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Building a Strategic Network: Diversity = Value

Building networks of trust is one of the key pillars of Future Proof. I’m particularly interested in how it is changing as the pandemic shifted things to virtual or distributed work and as blockchain reformulates the way we organize work (I wrote an article on DAOs here if you’re curious). 

Here are three key aspects of building a strategic network of trust that we talk about in our Future Proof Course: results, channels, and audience.


Results don’t have to be transactional. These results may include building a network for a future job in a specific industry, convening a collective to address a particular issue, or networking with individuals who can provide learning opportunities. The results can help narrow the efforts and prevent becoming overwhelmed. 

For example, after a decade living in Hong Kong and working with UK headquartered Financial Times, I realized I didn’t have many American colleagues or friends. I joined the American Chamber in Hong Kong with an eye to a long term goal of building out my network with people who had business ties to the US. 


The second key aspect of building a strategic network of trust is identifying the most effective channels to reach the desired audience. Channels can be visual, text-based, in-person, mass, or niche-based. Channels should be selected based on the desired results, the audience being targeted, the best way to tell the story, and the individual's comfort with the channel. 

This ranges from social media to hosting cocktail parties like party pal Nick Gray to speaking at conferences in order to let people come to you as my friend Dorie Clark has written about.


The third key aspect of building a strategic network of trust is identifying the audience of people you want to provide with value, be it content (written, speaking, roundtables), work, board contribution or projects or just people who you can learn from, have fun with and who give you energy. The audience may include individuals within the industry, influencers, or customers. What can you offer to the audience and what can you ask in return?

When I asked Ayse Birsel and Beth Polish to do a Future Proof Masterclass for us, I wasn’t sure what I could possibly have to offer one of Fast Company’s 100 Most Creative People (certainly not my creativity skills!). However, our network of Asia-first innovative senior leaders focussed on future proofing work and life were the perfect people to prototype their new Design the Life You Love online journey. Get creative about who you can partner with to create value.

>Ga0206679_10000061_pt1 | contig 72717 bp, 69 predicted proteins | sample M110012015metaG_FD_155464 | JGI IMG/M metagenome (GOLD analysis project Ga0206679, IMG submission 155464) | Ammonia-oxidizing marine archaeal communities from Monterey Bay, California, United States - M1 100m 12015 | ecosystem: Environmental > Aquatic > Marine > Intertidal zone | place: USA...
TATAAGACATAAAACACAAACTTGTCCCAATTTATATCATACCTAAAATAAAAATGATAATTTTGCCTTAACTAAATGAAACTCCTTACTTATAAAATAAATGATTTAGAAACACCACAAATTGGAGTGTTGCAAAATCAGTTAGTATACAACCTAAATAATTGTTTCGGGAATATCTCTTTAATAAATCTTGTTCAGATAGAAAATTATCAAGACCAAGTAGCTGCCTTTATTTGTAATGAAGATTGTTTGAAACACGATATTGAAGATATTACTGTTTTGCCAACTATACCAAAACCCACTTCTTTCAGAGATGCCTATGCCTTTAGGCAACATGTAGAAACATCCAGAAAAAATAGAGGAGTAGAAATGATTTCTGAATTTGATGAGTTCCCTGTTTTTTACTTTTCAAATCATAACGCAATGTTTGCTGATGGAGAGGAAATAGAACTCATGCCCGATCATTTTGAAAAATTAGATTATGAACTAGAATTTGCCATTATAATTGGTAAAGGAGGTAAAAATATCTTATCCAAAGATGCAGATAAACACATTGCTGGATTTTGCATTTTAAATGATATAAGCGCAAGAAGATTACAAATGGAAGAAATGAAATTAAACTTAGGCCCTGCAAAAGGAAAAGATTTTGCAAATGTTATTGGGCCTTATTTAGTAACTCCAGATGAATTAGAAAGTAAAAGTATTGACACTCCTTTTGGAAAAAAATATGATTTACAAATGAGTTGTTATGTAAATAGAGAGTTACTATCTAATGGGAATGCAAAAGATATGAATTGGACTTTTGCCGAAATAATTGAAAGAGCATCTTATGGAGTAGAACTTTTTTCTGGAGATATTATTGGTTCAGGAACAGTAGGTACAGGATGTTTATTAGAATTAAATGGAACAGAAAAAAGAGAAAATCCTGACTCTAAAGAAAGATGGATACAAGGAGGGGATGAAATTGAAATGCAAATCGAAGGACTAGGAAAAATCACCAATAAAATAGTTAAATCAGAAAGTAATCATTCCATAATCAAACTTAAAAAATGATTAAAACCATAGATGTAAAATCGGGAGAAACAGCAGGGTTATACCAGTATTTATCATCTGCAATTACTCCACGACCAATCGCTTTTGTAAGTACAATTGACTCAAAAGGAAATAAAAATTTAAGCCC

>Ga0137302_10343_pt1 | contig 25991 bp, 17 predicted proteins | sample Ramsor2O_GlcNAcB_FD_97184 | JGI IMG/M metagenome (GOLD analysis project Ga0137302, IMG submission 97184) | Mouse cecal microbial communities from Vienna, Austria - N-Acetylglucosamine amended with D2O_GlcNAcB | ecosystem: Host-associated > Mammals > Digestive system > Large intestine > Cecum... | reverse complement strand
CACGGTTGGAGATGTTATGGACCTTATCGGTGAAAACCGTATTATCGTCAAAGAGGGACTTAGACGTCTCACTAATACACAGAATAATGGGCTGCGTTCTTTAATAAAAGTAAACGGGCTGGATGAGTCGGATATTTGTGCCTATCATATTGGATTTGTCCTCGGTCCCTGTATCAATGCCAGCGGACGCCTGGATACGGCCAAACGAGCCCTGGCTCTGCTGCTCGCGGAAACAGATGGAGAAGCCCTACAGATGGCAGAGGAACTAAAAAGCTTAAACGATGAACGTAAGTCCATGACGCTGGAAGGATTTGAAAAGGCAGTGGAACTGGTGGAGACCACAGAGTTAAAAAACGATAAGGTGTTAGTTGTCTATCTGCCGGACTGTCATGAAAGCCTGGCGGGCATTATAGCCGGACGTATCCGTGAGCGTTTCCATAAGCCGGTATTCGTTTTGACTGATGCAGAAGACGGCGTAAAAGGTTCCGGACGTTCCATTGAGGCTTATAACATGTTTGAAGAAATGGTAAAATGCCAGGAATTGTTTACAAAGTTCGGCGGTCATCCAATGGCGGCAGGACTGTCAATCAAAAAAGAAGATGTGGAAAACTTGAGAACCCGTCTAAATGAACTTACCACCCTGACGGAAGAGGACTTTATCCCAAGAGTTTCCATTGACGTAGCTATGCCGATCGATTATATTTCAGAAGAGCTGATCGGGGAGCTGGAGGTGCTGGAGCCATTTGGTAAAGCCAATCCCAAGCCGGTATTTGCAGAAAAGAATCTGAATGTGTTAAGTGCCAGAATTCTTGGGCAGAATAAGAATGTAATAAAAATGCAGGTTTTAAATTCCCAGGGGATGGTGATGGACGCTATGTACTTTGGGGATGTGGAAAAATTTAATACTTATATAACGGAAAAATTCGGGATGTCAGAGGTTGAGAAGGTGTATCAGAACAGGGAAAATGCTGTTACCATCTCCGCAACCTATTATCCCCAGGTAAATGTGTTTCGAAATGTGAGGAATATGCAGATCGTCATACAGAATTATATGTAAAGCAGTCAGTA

And what about building trust in an era of deep fakes and AI? We asked Stanley, our AI co-pilot at Future Proof what he feels about building networks of trust and he had this to say:

Building a network of trust requires establishing and nurturing relationships that are based on mutual trust and respect. Some strategies for building trust include being transparent and honest in communications, following through on commitments, listening actively to others, and offering value to the network.

Trust-building strategies:

Transparency and Honesty: Open and honest communication is essential for building trust. When communicating with your network, be transparent about your intentions, goals, and expectations. If you make a mistake or have to change your plans, be honest and upfront about it. Honesty and transparency demonstrate your integrity, which is key to building trust.

Follow-through: It's important to follow through on your commitments if you want to build trust. When you promise to do something for someone in your network, make sure you follow through on your word. If you can't meet a deadline or need to reschedule a meeting, communicate proactively and respectfully.

Active Listening: Active listening is a critical skill for building trust. Listen to others with an open mind and without judgment. Active listening helps you understand others' needs, goals, and perspectives, and demonstrates that you value their input.

Offering Value: One of the best ways to build trust is by offering value to your network. This could mean sharing your knowledge and expertise, providing useful resources or connections, or supporting your network in other ways. When you offer value, you demonstrate your commitment to helping others succeed, which builds trust and loyalty.

Consistency: Finally, consistency is key to building trust. It means showing up consistently, following through on commitments, and being reliable. When you're consistent, you build a track record of trustworthiness that others can rely on. Consistency also demonstrates your commitment to the relationship, which is essential for building trust over time.

But heck, who can trust Stanley! (still, he has some good points)


What truly diverse networks are you a part of and how do those benefit you? Share this blog.


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